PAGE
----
Experiencing the death of a loved one, and dealing with the resulting grief, can be one of the most painful things we face during our lifetime. The shock of someone you love passing away, along with the facing the finality of their death can be extremely difficult to deal with for many people.
Everyone grieves differently
The process of grieving is a very personal experience. Because grief is so personal, each person reacts differently to the death of a loved one. Your instinct may be to reach out and connect, and the instinct of your partner or friend may be to retreat while distracting themselves with work or hobbies, or shut down. The important thing to remember is that there is no “wrong” way to deal with grief.
The only exception to this is NOT dealing with your grief at all! This usually looks like simply trying to avoid and distract yourself from your painful feelings. Sometimes this can be with “healthy” things like work and exercise and other times it can be with drugs, alcohol, gambling, TV, etc.
Your relationship with the person you lost was unique, so the process in which you grieve their loss will also be unique and personal to you. Sometimes close friends and family you expect to be there for you may not be present in the way you’d hoped or anticipated. Even your spouse or partner may be unable to provide the comfort you’d expect. Often this results in furthering and complicating your pain and suffering.
Relationships impacted by grief often change
While it’s disappointing and hurtful to experience what feels like a breakdown in your relationships when you need them the most, it’s important to realize that your friends, family or spouse are likely also affected by grief, and going through their own process of morning.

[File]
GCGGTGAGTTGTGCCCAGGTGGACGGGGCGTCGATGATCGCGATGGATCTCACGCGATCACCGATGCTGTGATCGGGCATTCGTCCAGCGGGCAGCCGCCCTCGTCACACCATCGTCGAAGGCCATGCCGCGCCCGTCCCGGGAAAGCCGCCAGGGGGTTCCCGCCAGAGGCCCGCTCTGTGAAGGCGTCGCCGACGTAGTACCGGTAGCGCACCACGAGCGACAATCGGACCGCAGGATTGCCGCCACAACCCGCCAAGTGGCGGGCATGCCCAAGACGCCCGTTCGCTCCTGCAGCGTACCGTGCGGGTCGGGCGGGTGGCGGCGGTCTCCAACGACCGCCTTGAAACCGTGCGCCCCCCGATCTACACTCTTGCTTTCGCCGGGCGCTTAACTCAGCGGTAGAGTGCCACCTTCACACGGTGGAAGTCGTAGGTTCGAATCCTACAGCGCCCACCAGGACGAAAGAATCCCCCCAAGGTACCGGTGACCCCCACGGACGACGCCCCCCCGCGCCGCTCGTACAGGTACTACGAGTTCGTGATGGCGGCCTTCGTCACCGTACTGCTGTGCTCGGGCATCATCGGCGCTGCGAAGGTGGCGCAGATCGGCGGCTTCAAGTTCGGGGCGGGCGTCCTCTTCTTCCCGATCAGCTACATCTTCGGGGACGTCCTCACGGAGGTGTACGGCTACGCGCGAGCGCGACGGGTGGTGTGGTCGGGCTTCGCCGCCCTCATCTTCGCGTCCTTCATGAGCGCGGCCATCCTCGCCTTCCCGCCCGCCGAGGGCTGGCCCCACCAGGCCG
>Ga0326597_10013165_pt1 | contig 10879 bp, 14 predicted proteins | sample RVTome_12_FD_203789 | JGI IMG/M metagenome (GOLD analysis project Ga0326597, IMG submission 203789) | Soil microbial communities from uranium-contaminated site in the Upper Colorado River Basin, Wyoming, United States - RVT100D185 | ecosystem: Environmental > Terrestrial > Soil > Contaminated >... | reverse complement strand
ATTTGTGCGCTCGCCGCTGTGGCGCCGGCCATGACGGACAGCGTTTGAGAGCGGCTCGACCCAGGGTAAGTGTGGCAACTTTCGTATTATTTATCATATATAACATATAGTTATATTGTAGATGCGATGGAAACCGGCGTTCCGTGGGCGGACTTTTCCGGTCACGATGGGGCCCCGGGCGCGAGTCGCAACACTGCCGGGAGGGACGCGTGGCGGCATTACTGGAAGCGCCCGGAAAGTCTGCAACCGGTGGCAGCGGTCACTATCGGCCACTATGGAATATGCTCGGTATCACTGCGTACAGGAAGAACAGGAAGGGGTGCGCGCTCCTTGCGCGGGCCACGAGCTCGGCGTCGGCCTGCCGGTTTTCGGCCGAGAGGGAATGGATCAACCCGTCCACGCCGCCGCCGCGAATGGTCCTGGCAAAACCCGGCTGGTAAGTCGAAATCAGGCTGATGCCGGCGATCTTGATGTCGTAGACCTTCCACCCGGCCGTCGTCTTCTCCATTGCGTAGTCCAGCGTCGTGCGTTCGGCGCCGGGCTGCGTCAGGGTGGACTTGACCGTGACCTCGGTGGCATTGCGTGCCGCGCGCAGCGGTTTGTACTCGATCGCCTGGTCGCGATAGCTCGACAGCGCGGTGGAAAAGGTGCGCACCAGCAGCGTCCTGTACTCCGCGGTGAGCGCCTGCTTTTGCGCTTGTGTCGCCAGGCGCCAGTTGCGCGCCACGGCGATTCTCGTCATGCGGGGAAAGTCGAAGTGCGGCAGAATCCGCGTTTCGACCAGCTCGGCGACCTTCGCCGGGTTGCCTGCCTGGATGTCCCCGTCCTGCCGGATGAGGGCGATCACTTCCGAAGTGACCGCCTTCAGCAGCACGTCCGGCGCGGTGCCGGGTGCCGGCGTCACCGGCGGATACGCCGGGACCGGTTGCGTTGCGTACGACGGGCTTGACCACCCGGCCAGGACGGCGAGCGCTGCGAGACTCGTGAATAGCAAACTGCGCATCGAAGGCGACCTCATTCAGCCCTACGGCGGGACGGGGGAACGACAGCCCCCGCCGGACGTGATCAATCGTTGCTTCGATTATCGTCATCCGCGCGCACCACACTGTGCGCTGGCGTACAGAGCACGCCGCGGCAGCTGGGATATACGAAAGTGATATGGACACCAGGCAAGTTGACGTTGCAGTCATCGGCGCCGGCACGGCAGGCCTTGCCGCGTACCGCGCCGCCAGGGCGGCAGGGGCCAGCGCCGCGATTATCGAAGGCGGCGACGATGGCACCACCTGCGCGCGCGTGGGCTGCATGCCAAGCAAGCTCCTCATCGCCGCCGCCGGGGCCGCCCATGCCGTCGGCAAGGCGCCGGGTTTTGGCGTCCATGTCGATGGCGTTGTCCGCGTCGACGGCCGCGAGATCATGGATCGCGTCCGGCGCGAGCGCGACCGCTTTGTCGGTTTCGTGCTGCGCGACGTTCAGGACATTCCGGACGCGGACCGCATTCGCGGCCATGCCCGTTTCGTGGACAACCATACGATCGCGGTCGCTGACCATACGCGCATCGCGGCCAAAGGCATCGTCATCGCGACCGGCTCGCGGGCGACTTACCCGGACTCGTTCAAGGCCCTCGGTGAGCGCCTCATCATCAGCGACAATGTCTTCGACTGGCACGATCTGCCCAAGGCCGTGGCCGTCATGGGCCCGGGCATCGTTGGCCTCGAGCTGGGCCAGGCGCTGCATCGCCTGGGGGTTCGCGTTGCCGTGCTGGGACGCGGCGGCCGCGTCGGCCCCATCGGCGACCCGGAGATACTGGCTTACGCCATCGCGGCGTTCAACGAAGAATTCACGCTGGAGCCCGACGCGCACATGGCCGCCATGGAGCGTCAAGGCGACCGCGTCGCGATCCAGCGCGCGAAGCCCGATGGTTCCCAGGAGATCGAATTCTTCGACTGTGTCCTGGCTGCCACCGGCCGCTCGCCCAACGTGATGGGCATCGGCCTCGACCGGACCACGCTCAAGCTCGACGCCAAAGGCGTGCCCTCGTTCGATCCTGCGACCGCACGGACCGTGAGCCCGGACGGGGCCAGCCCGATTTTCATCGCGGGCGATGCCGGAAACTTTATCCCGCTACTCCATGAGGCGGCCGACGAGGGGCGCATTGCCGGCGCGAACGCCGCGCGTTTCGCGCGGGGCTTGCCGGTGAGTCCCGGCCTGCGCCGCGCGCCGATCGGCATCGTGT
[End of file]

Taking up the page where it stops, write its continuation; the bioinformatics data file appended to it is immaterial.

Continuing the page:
It’s also important not to rely solely on your spouse for comfort. It’s healthier for both of you, and will ease the stress on your marriage, if you each have other people to turn to for help and support.
The impact of grief can be an incredible strain on your existing relationships. Who you are as a person is temporarily altered while you struggle to cope with the loss and find a way to move forward.
Your close friends and loved ones may have difficulty coping with how you grieve, causing them to pull away temporarily. Maybe they’re used to seeing you as a source of strength or a pillar in their own life, and seeing you in this vulnerable state (in addition to possibly dealing with her own grief) is more than they can bear.
Seek out new sources of support
Maintaining relationships takes effort, and they’re vulnerable to the difficulties we face as we move through life. You may need to turn to distant family members, other friends or acquaintances, make new connections through bereavement groups or seek professional help from a well trained therapist to find solace and understanding in your pain.
Although we can expect grief and bereavement to change our relationships, we should also expect some semblance of normalcy to return as everyone copes with the loss over the passing of time. By forgiving friends or loved ones who weren’t there for you as you dealt with your grief, you can reestablish lost connections.
Life is short. But dealing with grief often isn’t. If you find yourself struggling and unable to cope with your grief, find an awesome therapist you like and trust to help you navigate through the emotional storm.
James Killian, LPC is the Principal Therapist & Owner of Arcadian Counseling in New Haven, CT where they specialize in helping over-thinkers, high achievers, and perfectionists reduce stress, increase fulfillment and enhance performance so they can move From Surviving To Thriving.